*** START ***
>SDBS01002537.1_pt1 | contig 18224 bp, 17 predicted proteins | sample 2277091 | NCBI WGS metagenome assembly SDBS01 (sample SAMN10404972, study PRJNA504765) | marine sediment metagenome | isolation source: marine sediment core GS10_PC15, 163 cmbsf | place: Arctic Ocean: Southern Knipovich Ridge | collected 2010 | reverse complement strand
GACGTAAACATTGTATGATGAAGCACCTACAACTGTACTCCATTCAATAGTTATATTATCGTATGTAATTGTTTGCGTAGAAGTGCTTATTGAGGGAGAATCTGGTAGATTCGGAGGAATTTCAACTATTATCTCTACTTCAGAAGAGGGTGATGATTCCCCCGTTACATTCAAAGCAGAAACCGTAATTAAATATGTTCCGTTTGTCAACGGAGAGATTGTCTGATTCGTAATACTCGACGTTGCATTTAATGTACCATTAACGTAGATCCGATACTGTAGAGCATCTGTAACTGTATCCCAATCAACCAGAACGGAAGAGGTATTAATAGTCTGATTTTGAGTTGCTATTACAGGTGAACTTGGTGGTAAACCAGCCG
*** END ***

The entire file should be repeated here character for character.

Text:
>SDBS01002537.1_pt1 | contig 18224 bp, 17 predicted proteins | sample 2277091 | NCBI WGS metagenome assembly SDBS01 (sample SAMN10404972, study PRJNA504765) | marine sediment metagenome | isolation source: marine sediment core GS10_PC15, 163 cmbsf | place: Arctic Ocean: Southern Knipovich Ridge | collected 2010 | reverse complement strand
GACGTAAACATTGTATGATGAAGCACCTACAACTGTACTCCATTCAATAGTTATATTATCGTATGTAATTGTTTGCGTAGAAGTGCTTATTGAGGGAGAATCTGGTAGATTCGGAGGAATTTCAACTATTATCTCTACTTCAGAAGAGGGTGATGATTCCCCCGTTACATTCAAAGCAGAAACCGTAATTAAATATGTTCCGTTTGTCAACGGAGAGATTGTCTGATTCGTAATACTCGACGTTGCATTTAATGTACCATTAACGTAGATCCGATACTGTAGAGCATCTGTAACTGTATCCCAATCAACCAGAACGGAAGAGGTATTAATAGTCTGATTTTGAGTTGCTATTACAGGTGAACTTGGTGGTAAACCAGCCG